Ion is delighted at the notion of being inspired, and acknowledges that he is beside himself when he is performing; — his eyes rain tears and his hair stands on end. Socrates is of opinion that a man must be mad who behaves in this way at a festival when he is surrounded by his friends and there is nothing to trouble him. Ion is confident that Socrates would never think him mad if he could only hear his embellishments of Homer. Socrates asks whether he can speak well about everything in Homer. ‘Yes, indeed he can.’ ‘What about things of which he has no knowledge?’ Ion answers that he can interpret anything in Homer. But, rejoins Socrates, when Homer speaks of the arts, as for example, of chariot-driving, or of medicine, or of prophecy, or of navigation — will he, or will the charioteer or physician or prophet or pilot be the better judge? Ion is compelled to admit that every man will judge of his own particular art better than the rhapsode. He still maintains, however, that he understands the art of the general as well as any one. ‘Then why in this city of Athens, in which men of merit are always being sought after, is he not at once appointed a general?’ Ion replies that he is a foreigner, and the Athenians and Spartans will not appoint a foreigner to be their general. ‘No, that is not the real reason; there are many examples to the contrary. But Ion has long been playing tricks with the argument; like Proteus, he transforms himself into a variety of shapes, and is at last about to run away in the disguise of a general. Would he rather be regarded as inspired or dishonest?’ Ion, who has no suspicion of the irony of Socrates, eagerly embraces the alternative of inspiration.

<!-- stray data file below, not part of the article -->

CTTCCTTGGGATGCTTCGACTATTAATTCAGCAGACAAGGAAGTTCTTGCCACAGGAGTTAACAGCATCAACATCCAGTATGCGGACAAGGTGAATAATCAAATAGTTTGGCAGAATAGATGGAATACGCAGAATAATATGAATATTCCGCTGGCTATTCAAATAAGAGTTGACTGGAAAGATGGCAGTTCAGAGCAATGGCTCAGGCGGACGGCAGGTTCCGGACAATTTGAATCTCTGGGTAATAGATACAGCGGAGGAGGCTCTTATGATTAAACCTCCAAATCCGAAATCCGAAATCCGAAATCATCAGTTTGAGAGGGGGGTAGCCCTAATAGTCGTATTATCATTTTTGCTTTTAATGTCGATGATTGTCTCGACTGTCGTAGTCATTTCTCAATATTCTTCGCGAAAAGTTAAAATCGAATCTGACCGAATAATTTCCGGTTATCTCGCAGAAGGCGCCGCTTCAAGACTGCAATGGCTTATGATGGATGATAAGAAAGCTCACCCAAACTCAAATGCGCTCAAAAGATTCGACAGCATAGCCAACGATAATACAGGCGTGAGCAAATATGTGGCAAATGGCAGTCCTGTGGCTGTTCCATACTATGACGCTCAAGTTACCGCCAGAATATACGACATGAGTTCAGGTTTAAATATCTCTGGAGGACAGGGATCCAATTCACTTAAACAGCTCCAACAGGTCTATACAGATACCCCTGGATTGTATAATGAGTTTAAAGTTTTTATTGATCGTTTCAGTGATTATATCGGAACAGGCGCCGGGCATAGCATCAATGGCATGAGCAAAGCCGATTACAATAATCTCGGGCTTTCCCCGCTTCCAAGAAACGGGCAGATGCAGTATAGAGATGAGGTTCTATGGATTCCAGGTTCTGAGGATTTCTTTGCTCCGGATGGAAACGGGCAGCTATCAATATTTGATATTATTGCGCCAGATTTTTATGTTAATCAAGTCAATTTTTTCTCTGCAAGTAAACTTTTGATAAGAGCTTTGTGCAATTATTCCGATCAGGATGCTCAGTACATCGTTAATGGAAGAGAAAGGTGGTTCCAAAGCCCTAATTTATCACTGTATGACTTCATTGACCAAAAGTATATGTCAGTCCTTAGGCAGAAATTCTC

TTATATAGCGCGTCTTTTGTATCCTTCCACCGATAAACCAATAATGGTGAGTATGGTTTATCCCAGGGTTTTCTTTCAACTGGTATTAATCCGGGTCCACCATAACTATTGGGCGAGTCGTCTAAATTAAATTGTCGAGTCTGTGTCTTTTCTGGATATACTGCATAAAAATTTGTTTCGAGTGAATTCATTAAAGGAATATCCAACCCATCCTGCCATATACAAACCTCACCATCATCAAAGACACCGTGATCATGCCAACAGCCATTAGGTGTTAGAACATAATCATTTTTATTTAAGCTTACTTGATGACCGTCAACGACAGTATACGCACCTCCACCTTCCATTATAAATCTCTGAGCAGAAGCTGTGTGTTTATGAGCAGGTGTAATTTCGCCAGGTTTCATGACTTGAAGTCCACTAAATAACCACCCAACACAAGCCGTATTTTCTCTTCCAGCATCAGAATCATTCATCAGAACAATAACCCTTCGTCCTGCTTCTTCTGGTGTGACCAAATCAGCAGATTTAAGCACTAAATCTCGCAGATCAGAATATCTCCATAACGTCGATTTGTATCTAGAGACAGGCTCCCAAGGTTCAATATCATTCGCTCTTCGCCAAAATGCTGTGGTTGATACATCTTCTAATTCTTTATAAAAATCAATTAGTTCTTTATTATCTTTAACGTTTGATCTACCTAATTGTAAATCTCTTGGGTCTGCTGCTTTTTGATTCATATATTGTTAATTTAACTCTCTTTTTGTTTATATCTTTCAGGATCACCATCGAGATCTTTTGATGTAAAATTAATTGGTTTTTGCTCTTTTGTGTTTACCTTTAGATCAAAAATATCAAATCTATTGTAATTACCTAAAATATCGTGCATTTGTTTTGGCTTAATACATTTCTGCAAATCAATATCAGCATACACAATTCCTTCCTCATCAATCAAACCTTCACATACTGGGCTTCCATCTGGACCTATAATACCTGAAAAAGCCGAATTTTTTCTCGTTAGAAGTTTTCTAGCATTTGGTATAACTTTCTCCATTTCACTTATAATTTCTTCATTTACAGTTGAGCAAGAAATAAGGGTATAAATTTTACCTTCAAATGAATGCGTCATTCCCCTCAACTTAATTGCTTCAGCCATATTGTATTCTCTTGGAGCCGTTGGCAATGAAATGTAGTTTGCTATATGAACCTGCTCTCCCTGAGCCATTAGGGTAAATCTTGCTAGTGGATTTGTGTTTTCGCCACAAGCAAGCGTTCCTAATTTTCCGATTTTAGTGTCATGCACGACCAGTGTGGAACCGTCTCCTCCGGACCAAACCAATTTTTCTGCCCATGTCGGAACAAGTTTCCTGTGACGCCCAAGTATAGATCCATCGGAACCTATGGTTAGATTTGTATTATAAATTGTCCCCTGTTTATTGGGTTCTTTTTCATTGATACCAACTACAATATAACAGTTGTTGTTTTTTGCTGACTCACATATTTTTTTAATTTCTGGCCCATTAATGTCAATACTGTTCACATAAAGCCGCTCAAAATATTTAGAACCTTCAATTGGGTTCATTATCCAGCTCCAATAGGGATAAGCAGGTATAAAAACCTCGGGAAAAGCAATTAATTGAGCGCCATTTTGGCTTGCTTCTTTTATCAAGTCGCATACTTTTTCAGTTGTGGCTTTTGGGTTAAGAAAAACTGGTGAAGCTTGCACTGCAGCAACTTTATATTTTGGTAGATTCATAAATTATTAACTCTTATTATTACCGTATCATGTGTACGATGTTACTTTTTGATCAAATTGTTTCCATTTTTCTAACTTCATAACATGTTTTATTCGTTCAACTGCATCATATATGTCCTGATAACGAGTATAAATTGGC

The Ion, like the other earlier Platonic Dialogues, is a mixture of jest and earnest, in which no definite result is obtained, but some Socratic or Platonic truths are allowed dimly to appear.